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The boy is on on house arrest on charges stemming from both investigations - pandering obscenity, unruliness and disorderly conduct.
He was charged with pandering obscenity and unruliness on March 28.
The obscenity charges allege that, using his smart phone, the boy in December sent one video and one photo of his genitals to a “known contact,” according to court records.
The unruliness and disorderly conduct charges stem from a Feb. 16 message on Snapchat, which included a picture of an Osprey gun with a reference to scoring a “killstreak” in the ‘Call of Duty: MW3’ game. The message noted a coincidence with the Feb. 14 shooting by a former student of students and staff at Marjory Stoneman Douglas High School.
“If u don’t get the joke, it’s because in MW3 17 kills got u an osprey gunner as a kill streak. And it’s funny cuz 17 people died. Lol Get it? HAHa. Nah jk Im demented and death amuses me,” the boy said in the caption to the posting, according to court records.
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Springboro school officials said they were notified of the Snapchat message by Springboro police who also notified Clearcreek Twp. police.
“As is standard procedure, we made all Springboro Schools’ personnel who have direct contact with individuals entering our buildings aware of the post and the details surrounding it, in order to maintain our standards of safety/security. No incidents were reported related to this individual since the post and Clearcreek Township continued with their investigation. Springboro PD, Clearcreek Township PD, and Springboro Schools all worked together during this process,” Springboro Community City Schools Communications Coordinator Scott Marshall said in an email.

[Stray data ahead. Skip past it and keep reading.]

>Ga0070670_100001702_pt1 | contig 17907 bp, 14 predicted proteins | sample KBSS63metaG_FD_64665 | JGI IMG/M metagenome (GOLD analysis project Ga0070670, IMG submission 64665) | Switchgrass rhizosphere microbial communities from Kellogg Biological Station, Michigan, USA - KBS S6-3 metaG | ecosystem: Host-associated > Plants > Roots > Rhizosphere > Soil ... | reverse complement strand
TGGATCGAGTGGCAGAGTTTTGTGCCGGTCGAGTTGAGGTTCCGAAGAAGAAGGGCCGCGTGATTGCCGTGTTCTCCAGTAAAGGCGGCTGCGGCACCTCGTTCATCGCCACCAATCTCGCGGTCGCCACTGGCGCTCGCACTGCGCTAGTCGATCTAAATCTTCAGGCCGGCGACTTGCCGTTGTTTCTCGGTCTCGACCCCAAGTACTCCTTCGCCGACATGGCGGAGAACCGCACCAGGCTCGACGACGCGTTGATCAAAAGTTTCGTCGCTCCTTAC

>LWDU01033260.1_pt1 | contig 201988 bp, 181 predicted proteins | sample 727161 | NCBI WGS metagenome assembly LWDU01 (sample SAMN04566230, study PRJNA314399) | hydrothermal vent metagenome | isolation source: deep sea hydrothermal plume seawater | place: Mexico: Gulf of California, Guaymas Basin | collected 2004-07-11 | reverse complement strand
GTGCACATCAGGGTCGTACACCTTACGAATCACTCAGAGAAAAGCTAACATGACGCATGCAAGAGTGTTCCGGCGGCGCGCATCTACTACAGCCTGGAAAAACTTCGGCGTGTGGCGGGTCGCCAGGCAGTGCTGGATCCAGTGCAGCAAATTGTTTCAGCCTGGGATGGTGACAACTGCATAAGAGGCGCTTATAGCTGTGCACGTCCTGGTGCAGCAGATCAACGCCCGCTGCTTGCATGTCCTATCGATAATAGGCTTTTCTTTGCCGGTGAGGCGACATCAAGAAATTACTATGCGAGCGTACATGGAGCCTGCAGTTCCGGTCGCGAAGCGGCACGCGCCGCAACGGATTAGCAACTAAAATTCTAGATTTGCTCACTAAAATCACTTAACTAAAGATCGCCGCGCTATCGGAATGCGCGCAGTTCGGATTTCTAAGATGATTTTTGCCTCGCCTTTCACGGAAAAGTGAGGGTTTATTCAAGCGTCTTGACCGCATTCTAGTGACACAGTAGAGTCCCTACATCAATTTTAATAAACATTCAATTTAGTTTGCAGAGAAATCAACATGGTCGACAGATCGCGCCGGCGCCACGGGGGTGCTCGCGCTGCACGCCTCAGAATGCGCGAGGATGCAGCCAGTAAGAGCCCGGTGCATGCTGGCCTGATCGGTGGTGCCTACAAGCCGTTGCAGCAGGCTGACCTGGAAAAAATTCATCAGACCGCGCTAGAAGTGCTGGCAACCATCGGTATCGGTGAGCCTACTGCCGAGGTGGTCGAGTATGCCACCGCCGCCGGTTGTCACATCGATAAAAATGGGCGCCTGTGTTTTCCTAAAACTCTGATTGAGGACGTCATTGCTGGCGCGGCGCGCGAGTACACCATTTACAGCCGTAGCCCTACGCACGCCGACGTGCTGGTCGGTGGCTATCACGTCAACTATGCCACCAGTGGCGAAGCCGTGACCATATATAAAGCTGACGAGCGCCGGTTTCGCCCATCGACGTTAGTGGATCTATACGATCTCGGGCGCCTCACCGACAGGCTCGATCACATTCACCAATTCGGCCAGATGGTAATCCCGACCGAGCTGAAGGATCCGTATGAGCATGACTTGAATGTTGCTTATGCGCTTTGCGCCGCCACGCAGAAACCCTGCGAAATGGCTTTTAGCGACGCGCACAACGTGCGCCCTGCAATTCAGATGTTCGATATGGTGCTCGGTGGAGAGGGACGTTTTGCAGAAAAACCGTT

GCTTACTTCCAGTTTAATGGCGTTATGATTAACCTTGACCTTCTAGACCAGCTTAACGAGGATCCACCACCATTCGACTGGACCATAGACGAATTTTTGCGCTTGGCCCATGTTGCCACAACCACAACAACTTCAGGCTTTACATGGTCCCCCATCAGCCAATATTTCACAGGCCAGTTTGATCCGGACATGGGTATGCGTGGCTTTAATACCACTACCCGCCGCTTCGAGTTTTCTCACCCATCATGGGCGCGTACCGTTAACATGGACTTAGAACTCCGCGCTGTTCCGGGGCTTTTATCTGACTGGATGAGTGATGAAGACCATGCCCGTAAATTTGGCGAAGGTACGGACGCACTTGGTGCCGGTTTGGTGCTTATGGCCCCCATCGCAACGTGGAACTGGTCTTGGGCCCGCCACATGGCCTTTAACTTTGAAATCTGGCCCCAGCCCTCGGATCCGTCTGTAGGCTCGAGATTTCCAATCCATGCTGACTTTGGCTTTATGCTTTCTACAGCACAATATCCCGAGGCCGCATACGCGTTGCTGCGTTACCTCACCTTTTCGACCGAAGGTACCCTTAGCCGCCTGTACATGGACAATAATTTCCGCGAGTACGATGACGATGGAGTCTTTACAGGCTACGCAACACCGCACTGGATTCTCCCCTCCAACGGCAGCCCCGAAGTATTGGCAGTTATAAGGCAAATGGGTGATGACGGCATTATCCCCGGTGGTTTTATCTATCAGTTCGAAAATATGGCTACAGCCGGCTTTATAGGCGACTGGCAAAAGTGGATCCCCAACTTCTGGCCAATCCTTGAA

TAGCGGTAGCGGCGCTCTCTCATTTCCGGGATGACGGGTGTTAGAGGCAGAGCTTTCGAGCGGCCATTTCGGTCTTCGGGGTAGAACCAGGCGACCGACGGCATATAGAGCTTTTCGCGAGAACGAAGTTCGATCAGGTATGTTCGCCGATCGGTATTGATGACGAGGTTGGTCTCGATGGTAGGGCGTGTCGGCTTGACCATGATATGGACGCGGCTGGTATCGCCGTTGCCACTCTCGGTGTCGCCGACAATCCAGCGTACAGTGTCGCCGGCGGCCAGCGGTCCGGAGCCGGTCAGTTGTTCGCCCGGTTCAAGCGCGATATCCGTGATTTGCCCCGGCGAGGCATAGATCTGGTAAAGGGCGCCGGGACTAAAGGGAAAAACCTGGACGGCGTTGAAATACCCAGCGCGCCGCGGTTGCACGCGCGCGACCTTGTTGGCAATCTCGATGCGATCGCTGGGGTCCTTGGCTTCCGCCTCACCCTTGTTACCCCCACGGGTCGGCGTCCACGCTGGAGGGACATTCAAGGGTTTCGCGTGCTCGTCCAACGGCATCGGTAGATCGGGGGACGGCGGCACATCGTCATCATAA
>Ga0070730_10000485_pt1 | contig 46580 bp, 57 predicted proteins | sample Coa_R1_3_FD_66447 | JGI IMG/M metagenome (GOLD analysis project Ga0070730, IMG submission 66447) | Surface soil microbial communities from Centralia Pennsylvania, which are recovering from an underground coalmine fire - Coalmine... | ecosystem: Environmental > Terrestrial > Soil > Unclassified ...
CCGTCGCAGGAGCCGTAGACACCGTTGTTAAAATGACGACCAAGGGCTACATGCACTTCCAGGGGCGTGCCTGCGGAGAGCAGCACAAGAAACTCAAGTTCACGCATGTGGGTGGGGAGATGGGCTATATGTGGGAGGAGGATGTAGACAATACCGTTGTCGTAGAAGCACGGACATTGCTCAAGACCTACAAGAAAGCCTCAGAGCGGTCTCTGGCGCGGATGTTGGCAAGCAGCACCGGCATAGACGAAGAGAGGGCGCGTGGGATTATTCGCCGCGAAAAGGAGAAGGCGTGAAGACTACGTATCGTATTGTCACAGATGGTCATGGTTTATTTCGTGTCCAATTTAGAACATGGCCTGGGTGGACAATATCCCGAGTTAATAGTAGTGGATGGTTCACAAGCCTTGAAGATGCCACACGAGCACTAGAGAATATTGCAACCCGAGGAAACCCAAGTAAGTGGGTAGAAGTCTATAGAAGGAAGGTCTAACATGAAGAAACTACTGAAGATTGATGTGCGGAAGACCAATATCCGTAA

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The boy was detained on Feb. 20, but freed on March 1 on house arrest with electronic monitoring, provided he get mental health counseling, attend a day program at the detention center, follow a no-contact order and be barred from access to weapons or electronic devices, according to court records.
The boy’s lawyer, Aaron Aldridge, said the case involving the Snapchat message was different from the dozen or more other school-threat cases filed in Warren County since the latest deadly school shooting.
“There was no threat,” said Aldridge, appointed to represent the boy after the initial charges were filed.
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“If we’re going to arrest every kid that talks about something in the news, that’s a very slippery slope,” Aldridge added. “I would argue the line is somewhere other than where it is here.”
County Prosecutor David Fornshell said his office initally brought the disorderly conduct charges, rather than more severe charges - because the Snapchat message didn’t “rise to the level of a full-blown threat and there was no evidence of dissemination of porn.
The obscenity charges are based on pictures allegedly found on the boy’s phone.
Aldridge did not respond to requests for an interview last week.
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Before the trial, he indicated there were also questions about whether the boy volunteered to allow police to scrub his phone for evidence.
“It is a complicated case,” he said.